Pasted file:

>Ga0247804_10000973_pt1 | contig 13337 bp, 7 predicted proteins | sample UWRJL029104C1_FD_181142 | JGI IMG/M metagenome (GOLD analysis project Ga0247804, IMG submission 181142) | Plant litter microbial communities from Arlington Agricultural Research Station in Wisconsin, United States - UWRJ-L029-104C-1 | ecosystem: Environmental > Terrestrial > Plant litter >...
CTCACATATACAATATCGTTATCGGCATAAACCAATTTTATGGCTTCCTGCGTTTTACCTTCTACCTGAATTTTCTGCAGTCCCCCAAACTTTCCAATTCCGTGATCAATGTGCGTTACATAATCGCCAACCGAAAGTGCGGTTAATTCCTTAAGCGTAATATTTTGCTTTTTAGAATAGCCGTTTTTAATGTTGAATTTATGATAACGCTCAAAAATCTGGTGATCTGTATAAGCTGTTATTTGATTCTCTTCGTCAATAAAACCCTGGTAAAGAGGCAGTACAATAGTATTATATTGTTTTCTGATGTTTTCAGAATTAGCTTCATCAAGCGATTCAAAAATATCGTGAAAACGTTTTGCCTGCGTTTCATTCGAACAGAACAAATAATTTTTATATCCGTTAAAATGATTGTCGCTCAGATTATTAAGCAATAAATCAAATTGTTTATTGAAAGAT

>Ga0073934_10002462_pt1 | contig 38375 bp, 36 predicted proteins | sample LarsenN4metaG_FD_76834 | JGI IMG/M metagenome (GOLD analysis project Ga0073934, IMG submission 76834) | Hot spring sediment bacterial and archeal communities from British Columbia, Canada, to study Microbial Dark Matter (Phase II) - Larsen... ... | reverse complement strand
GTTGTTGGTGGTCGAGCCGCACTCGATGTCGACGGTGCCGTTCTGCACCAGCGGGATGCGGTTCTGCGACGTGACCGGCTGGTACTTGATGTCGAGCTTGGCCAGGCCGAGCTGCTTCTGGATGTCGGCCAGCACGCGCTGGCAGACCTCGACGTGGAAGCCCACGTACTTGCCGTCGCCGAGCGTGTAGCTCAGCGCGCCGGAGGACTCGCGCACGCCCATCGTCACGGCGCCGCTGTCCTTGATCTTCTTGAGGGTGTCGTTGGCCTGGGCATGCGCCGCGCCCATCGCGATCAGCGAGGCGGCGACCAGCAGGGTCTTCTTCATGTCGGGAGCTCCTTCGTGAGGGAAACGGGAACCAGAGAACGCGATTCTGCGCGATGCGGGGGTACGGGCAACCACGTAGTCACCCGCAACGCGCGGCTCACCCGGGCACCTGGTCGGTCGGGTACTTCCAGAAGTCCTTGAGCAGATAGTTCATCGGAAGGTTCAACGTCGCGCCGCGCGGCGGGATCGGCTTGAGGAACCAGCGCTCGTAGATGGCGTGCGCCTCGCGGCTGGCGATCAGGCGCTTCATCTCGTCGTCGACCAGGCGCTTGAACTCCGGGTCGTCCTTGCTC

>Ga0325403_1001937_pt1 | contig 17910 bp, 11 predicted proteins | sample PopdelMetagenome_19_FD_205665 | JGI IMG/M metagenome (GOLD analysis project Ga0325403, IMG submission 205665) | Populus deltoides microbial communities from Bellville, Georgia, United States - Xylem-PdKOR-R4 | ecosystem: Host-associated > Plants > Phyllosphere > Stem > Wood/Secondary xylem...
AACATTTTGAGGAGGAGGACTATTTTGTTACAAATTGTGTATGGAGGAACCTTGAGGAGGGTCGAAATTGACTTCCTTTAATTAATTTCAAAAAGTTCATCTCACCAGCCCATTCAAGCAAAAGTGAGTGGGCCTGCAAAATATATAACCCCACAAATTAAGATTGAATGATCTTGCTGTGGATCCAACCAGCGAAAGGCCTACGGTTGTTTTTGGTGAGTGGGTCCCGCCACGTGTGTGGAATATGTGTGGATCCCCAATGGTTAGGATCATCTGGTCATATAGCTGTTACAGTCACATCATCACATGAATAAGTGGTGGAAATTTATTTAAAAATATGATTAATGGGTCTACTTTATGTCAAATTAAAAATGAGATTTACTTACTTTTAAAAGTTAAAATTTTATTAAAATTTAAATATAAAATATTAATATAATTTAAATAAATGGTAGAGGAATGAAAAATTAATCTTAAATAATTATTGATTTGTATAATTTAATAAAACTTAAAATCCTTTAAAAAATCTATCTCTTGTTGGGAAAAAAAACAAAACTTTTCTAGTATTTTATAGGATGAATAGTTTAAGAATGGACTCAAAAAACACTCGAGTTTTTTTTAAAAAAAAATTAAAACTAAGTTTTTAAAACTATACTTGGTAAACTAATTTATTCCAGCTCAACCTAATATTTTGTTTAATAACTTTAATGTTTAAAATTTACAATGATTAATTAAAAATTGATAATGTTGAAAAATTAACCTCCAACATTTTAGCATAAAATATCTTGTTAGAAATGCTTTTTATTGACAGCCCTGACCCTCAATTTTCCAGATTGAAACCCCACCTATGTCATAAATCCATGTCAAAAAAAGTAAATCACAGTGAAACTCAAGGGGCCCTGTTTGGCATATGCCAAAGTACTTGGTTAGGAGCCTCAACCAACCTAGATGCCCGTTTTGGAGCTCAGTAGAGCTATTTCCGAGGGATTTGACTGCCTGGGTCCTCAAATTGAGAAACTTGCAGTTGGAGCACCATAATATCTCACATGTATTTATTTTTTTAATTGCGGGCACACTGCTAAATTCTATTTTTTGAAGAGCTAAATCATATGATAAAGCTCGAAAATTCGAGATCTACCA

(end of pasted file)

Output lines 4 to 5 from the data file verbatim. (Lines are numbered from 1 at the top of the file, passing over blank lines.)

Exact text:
GTTGTTGGTGGTCGAGCCGCACTCGATGTCGACGGTGCCGTTCTGCACCAGCGGGATGCGGTTCTGCGACGTGACCGGCTGGTACTTGATGTCGAGCTTGGCCAGGCCGAGCTGCTTCTGGATGTCGGCCAGCACGCGCTGGCAGACCTCGACGTGGAAGCCCACGTACTTGCCGTCGCCGAGCGTGTAGCTCAGCGCGCCGGAGGACTCGCGCACGCCCATCGTCACGGCGCCGCTGTCCTTGATCTTCTTGAGGGTGTCGTTGGCCTGGGCATGCGCCGCGCCCATCGCGATCAGCGAGGCGGCGACCAGCAGGGTCTTCTTCATGTCGGGAGCTCCTTCGTGAGGGAAACGGGAACCAGAGAACGCGATTCTGCGCGATGCGGGGGTACGGGCAACCACGTAGTCACCCGCAACGCGCGGCTCACCCGGGCACCTGGTCGGTCGGGTACTTCCAGAAGTCCTTGAGCAGATAGTTCATCGGAAGGTTCAACGTCGCGCCGCGCGGCGGGATCGGCTTGAGGAACCAGCGCTCGTAGATGGCGTGCGCCTCGCGGCTGGCGATCAGGCGCTTCATCTCGTCGTCGACCAGGCGCTTGAACTCCGGGTCGTCCTTGCTC

>Ga0325403_1001937_pt1 | contig 17910 bp, 11 predicted proteins | sample PopdelMetagenome_19_FD_205665 | JGI IMG/M metagenome (GOLD analysis project Ga0325403, IMG submission 205665) | Populus deltoides microbial communities from Bellville, Georgia, United States - Xylem-PdKOR-R4 | ecosystem: Host-associated > Plants > Phyllosphere > Stem > Wood/Secondary xylem...